Narayana Bhattatiri later continued his further learning of Rig Veda from Madhava, Tarka Sastra from Damodara and Vyakarana (Sanskrit grammar) from Achyuta Pisharati. By the age of 16 years, he became a pundit. He became a mathematical linguist (vyakarana) and also got the membership of Madhava of Sangamagrama's Kerala School of astronomy and mathematics. He got married to Achuta Pisharati's niece and settled in Thrikandiyur.
Narayana suffered with rheumatism early in his life. He went to Guruvayur in Kerala and worshipped the deity to get recovered from the disease. He wrote the well-known 'Narayaneeyam' at that time and he got cured. It was a devotional composition written in Sanskrit in the praise of Lord Krishna and is still sung at the temple where he worked. It was written in poetical form and consists of 1036 verses in twelve skandas. It gives a summary of 14,000 verses of the Bhagavata Purana and was written in 1586. It is said that he finished this work in 100 days by devoting one cantos (of 10 verses, known as 'Dashakam' in Sanskrit) to the deity Guruvayoorappan on each day.
Narayana Bhattatiri got the patronage of Narayana, Devanarayana, known as Puratam Tirunal Maharaja was the most important. He has authored many Sanskrit works. He composed the 'Panebalisvavamvara' in 'champu' style, which is a work in prose and verse. This piece describes the 'svayamvara' of Draupadi. It is written in a very simple and elegant style and do not have compounds and puns.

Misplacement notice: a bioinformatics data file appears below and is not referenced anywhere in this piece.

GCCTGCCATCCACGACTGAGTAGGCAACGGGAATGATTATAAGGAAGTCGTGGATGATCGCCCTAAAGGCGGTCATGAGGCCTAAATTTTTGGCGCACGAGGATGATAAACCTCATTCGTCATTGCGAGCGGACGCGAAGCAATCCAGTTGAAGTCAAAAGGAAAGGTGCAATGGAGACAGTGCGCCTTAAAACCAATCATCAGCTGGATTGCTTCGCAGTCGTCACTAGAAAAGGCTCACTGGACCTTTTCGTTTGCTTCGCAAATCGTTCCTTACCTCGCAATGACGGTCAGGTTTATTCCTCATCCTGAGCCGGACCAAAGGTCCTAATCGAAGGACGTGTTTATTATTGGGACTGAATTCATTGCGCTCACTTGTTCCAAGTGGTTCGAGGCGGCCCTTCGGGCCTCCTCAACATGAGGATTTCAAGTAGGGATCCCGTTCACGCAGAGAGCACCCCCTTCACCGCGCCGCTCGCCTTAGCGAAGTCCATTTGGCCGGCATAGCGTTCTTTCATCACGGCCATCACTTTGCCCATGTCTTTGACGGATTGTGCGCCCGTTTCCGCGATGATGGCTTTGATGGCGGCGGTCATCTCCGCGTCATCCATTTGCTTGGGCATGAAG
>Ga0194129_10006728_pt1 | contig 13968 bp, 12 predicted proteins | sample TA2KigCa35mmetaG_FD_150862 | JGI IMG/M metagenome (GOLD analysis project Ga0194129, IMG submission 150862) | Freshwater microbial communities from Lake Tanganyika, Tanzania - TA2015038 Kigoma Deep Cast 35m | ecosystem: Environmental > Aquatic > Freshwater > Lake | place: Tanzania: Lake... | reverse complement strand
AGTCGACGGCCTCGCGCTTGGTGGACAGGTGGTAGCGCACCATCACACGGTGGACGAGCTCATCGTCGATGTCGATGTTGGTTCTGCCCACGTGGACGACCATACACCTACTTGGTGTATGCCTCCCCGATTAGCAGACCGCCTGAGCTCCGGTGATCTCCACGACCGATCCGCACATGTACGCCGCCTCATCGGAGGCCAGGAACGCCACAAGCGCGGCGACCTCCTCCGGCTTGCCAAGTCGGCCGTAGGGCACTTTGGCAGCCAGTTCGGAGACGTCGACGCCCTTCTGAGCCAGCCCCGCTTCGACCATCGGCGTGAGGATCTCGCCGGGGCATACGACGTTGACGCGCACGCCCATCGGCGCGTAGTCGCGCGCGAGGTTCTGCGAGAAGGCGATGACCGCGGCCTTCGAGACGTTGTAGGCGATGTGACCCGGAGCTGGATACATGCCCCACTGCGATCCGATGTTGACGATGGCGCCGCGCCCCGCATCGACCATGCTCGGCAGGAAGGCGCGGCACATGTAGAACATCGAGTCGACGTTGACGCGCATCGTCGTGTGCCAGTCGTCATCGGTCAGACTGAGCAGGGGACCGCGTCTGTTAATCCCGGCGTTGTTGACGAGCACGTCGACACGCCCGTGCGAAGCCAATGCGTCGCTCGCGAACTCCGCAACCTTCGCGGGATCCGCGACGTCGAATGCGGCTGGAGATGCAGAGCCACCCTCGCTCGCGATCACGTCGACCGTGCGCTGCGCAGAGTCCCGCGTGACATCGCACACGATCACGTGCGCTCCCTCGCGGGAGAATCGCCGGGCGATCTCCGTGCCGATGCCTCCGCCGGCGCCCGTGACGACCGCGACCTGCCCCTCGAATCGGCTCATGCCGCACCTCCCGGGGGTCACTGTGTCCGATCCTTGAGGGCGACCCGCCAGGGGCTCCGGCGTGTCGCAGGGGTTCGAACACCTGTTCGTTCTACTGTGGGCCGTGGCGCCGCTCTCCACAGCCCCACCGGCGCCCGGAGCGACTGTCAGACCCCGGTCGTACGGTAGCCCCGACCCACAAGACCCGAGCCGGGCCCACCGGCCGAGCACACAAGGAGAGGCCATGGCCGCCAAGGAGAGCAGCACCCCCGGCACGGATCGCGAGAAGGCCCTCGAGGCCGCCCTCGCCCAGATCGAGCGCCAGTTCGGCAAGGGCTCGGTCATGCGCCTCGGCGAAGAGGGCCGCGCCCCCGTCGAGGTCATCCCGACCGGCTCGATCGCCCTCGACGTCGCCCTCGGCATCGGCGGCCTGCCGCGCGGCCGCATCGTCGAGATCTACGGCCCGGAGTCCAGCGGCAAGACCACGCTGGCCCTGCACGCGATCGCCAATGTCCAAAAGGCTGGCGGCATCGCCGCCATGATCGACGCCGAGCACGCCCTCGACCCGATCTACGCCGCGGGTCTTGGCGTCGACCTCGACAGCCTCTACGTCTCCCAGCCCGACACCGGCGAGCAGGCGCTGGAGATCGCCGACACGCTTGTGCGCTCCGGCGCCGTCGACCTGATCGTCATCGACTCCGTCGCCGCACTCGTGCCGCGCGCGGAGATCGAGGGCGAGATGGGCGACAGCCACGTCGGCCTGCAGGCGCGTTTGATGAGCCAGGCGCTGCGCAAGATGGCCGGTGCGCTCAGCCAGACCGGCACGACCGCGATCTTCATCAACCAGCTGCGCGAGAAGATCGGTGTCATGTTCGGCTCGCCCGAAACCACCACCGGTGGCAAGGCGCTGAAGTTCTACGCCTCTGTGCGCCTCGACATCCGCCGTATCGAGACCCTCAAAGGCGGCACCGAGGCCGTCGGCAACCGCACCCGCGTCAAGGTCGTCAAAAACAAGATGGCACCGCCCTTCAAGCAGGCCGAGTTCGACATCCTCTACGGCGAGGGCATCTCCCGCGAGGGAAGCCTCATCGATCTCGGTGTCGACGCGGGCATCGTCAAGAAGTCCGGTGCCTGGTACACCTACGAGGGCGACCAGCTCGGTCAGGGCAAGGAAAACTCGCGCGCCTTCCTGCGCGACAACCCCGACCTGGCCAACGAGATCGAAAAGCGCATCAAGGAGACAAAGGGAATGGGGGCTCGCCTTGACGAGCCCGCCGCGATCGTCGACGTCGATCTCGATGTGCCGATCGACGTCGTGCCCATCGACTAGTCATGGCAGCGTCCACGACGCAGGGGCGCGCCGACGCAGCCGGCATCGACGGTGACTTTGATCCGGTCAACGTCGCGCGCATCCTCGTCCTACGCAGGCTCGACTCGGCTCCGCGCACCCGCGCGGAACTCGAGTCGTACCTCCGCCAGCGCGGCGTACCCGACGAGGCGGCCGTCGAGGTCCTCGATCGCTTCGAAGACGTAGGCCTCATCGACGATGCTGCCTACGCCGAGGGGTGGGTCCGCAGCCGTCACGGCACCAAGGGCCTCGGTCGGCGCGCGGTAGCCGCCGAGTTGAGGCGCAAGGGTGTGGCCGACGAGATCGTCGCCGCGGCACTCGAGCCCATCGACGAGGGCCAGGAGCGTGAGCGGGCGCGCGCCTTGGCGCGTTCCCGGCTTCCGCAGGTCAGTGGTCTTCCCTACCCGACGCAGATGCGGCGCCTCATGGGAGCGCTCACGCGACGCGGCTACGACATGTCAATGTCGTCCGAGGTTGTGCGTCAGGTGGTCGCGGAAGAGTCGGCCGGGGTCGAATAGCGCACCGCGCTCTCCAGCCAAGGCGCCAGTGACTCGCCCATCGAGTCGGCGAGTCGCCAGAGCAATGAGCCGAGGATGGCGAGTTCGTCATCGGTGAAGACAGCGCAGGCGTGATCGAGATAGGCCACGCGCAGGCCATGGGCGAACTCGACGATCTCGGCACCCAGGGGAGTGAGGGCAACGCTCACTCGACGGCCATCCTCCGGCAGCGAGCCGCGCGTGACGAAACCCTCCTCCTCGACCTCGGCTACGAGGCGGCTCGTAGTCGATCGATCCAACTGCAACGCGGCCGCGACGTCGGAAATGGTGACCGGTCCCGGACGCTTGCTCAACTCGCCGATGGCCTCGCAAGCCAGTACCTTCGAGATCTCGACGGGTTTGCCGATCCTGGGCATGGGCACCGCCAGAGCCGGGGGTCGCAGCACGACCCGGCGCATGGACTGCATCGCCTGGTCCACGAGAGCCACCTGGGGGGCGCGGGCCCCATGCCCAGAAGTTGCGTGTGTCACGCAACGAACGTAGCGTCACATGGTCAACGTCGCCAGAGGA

Another composition of Narayana Bhattatiri was the 'Prakriyasarvasva', a text on grammar. In this composition he attempted to rearrange the sutras of Panini for the benefit of beginners. A commentary 'Nibhandana' on Rumania's Tantravartika was also written by him. His work called 'Matiatneyodaya' dealt with philosophy.
Narayana Bhattatiri was a very devoted student. There is a story related to his devotion. It is said that his guru Achyuta Pisharati was once attacked with paralysis. He was very much upset to see his guru in pain so by his yogic strength he took upon the disease on himself. It was his own way to offer 'Gurudakshina'. Ezhuthachan, a contemporary Malayalam poet of him advised Narayana Bhattatiri to start eating fish to get rid of the disease. But for an orthodox strict vegetarian Brahman, the suggestion itself seemed to be very offensive. Bhattatiri got the hidden meaning of his words and began to present the various incarnations of Lord Vishnu, starting with the fish, as narrated in the Bhagavatham in a series of Dasakas.